Flames hamper access to fire extinguishers
Lookout! Issue 38, July 2018
The skipper was hove to near the entrance to a South Island harbour around midday, and about to begin fishing, when he heard the engine start to run irregularly. He noticed lots of white/ brown smoke coming from the exhaust vent, and went to investigate.
Flames and smoke greeted him when he lifted the engine room hatch. The skipper couldn’t close the hatch again, and was unable to use a fire extinguisher as two were in the engine room and the third was stored near the hatch.
Putting the 10.8 metre vessel into gear, he drove for shore – which was fortunately just 150 metres away. Even getting a quick Mayday call off proved a challenge, as fire took hold in the wheelhouse. Smoke stopped him from changing the channel from 62 where it was set, to Channel 16.
After making a quick call with the VHF on Channel 62, the skipper put on his lifejacket and gathered up a PLB (personal locator beacon) and an emergency grab box. He tried to get off over the bow, but could not get past the flames. After jumping over the stern he waded to the rocky shore, and found a safe location before setting off the distress beacon, and later two flares.
A vessel arrived on the scene after about 20 minutes, and stood by, while a rescue helicopter was enroute. Although the weather was fairly mild, the skipper suffered from hypothermia after being soaked through and waiting on the exposed rock for about an hour and a half before being winched to safety. He was also treated for smoke inhalation and slight burns.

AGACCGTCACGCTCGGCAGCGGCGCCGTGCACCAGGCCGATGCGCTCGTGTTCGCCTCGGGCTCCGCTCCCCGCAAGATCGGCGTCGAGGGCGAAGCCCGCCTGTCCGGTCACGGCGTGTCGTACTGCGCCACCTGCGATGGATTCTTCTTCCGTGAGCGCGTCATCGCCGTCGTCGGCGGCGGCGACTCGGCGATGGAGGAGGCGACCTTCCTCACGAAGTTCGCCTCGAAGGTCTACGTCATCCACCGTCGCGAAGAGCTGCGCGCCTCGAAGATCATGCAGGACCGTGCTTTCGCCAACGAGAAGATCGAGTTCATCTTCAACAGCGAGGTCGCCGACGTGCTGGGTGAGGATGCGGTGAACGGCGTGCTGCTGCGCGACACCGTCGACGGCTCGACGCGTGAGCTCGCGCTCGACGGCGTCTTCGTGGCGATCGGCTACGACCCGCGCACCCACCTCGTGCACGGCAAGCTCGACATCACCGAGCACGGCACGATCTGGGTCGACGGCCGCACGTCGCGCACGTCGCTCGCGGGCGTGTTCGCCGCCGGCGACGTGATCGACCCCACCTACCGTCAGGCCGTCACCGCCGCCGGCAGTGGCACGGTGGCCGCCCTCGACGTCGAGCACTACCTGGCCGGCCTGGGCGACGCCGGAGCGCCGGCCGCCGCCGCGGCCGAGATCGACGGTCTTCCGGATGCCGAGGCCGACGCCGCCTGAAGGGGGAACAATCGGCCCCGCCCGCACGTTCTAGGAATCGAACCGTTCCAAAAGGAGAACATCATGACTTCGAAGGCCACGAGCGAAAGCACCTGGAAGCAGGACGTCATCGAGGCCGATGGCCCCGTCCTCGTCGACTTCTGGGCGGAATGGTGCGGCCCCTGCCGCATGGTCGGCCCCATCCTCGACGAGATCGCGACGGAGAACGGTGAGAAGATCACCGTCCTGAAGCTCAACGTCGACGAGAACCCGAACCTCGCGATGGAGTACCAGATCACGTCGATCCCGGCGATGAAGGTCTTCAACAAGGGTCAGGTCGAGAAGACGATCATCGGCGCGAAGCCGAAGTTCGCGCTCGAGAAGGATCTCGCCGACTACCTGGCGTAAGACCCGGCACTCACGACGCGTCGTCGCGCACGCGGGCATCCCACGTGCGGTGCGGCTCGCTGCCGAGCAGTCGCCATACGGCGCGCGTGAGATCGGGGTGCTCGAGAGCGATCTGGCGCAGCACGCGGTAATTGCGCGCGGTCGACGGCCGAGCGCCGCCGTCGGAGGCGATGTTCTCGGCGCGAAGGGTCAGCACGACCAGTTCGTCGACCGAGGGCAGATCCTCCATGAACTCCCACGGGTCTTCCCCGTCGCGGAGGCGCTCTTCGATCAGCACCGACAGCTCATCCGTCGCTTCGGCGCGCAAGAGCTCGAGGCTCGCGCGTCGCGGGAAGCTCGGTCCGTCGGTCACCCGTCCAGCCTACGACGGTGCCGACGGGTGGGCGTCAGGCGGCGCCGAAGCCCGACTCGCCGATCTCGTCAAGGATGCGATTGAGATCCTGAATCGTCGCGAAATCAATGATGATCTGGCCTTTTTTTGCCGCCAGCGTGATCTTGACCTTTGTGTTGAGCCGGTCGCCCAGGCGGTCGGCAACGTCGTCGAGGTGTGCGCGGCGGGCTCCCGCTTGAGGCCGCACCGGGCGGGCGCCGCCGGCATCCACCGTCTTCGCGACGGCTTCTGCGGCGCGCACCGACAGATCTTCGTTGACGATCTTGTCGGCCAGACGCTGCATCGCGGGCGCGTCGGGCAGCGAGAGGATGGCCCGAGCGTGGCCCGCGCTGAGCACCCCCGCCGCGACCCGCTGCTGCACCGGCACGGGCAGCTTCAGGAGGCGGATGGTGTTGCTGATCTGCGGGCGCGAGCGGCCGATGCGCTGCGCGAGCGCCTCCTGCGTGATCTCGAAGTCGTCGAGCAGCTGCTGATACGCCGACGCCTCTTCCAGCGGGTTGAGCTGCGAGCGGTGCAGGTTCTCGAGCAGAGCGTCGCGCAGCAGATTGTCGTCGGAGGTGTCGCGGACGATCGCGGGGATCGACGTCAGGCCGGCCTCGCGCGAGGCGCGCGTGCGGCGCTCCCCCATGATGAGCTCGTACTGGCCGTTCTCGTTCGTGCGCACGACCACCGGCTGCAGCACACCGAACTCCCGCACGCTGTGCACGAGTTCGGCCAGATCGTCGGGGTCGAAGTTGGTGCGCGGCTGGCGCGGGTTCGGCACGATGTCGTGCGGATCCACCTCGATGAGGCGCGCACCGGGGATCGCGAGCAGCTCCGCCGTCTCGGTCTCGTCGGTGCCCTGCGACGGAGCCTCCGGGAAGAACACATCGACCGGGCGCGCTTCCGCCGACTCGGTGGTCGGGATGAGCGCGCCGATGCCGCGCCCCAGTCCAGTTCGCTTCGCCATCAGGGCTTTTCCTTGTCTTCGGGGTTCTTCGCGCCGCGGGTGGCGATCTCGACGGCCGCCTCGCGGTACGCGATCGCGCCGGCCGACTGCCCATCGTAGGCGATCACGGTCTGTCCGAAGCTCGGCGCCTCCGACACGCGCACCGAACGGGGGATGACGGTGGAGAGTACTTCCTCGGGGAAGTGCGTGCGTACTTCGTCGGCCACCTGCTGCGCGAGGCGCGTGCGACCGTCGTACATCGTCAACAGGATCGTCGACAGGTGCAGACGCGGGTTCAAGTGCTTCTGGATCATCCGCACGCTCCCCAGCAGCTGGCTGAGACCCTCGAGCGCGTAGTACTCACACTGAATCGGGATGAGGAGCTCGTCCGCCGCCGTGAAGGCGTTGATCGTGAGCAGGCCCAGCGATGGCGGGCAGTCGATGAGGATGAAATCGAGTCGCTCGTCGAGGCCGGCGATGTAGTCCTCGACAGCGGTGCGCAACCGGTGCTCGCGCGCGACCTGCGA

The skipper says he has no idea what caused the fire in the engine room of what was formerly a commercial fishing vessel – there was nothing out of the ordinary when he checked it before heading out.
- To use the fire extinguishers stored in the engine room, the skipper would have needed to be aware of the fire as soon as it started.
- Extinguishers need to be placed at different locations around the vessel to enable ready access – not only in the engine room which is where most fires start.
- In this case, if a separate extinguisher had been stored in the stern area, for example, the skipper may have been able to contain the flames – or at least dampen the fire long enough to make a full Mayday call on Channel 16, the official VHF emergency channel.
- This incident also shows that it is better to leave VHF radios on Channel 16. It is also a Maritime Rule (43.4(2)(a)(i)) to listen on Channel 16 while at sea (around the Chatham Islands is an exception).
- This skipper was otherwise well prepared. He had his lifejacket and distress beacon and grab box with flares close to hand. This meant he was able to make it to land and raise the alarm.
- Driving the boat toward the shore was quick thinking and may have saved the skipper’s life. This meant it was easier to get to shore, and it enabled an easier salvage at a later date. The wreck was later dismantled and removed.